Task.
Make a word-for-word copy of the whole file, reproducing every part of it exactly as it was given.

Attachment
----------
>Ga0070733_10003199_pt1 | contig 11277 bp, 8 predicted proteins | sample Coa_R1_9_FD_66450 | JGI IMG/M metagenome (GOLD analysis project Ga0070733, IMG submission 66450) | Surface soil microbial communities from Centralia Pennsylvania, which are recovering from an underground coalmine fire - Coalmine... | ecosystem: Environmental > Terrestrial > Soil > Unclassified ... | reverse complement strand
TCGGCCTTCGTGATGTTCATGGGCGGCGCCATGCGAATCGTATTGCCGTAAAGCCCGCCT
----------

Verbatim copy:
>Ga0070733_10003199_pt1 | contig 11277 bp, 8 predicted proteins | sample Coa_R1_9_FD_66450 | JGI IMG/M metagenome (GOLD analysis project Ga0070733, IMG submission 66450) | Surface soil microbial communities from Centralia Pennsylvania, which are recovering from an underground coalmine fire - Coalmine... | ecosystem: Environmental > Terrestrial > Soil > Unclassified ... | reverse complement strand
TCGGCCTTCGTGATGTTCATGGGCGGCGCCATGCGAATCGTATTGCCGTAAAGCCCGCCT